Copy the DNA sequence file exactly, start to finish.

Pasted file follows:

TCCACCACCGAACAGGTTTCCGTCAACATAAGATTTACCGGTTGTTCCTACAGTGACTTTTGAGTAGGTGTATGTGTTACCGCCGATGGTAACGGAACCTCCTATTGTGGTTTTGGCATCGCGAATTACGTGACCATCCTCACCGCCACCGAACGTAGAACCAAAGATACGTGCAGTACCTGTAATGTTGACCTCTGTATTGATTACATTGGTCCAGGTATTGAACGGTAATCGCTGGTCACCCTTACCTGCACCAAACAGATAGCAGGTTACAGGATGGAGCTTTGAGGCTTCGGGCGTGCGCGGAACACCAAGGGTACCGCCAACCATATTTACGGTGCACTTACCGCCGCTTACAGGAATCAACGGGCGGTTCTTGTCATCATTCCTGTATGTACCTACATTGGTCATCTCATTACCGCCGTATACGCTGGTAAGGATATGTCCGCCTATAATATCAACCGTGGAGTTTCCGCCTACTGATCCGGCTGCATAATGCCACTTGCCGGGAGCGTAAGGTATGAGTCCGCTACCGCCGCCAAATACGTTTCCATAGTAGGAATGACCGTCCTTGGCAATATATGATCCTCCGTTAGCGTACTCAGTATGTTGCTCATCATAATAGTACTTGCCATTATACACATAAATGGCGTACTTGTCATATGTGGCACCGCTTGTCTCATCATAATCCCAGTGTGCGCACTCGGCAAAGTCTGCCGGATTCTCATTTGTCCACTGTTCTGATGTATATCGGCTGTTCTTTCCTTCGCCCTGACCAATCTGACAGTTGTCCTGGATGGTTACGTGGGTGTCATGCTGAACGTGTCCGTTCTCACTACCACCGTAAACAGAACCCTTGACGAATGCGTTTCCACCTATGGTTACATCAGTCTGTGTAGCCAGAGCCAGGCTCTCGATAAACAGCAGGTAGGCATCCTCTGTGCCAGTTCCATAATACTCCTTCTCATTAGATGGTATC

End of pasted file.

TCCACCACCGAACAGGTTTCCGTCAACATAAGATTTACCGGTTGTTCCTACAGTGACTTTTGAGTAGGTGTATGTGTTACCGCCGATGGTAACGGAACCTCCTATTGTGGTTTTGGCATCGCGAATTACGTGACCATCCTCACCGCCACCGAACGTAGAACCAAAGATACGTGCAGTACCTGTAATGTTGACCTCTGTATTGATTACATTGGTCCAGGTATTGAACGGTAATCGCTGGTCACCCTTACCTGCACCAAACAGATAGCAGGTTACAGGATGGAGCTTTGAGGCTTCGGGCGTGCGCGGAACACCAAGGGTACCGCCAACCATATTTACGGTGCACTTACCGCCGCTTACAGGAATCAACGGGCGGTTCTTGTCATCATTCCTGTATGTACCTACATTGGTCATCTCATTACCGCCGTATACGCTGGTAAGGATATGTCCGCCTATAATATCAACCGTGGAGTTTCCGCCTACTGATCCGGCTGCATAATGCCACTTGCCGGGAGCGTAAGGTATGAGTCCGCTACCGCCGCCAAATACGTTTCCATAGTAGGAATGACCGTCCTTGGCAATATATGATCCTCCGTTAGCGTACTCAGTATGTTGCTCATCATAATAGTACTTGCCATTATACACATAAATGGCGTACTTGTCATATGTGGCACCGCTTGTCTCATCATAATCCCAGTGTGCGCACTCGGCAAAGTCTGCCGGATTCTCATTTGTCCACTGTTCTGATGTATATCGGCTGTTCTTTCCTTCGCCCTGACCAATCTGACAGTTGTCCTGGATGGTTACGTGGGTGTCATGCTGAACGTGTCCGTTCTCACTACCACCGTAAACAGAACCCTTGACGAATGCGTTTCCACCTATGGTTACATCAGTCTGTGTAGCCAGAGCCAGGCTCTCGATAAACAGCAGGTAGGCATCCTCTGTGCCAGTTCCATAATACTCCTTCTCATTAGATGGTATC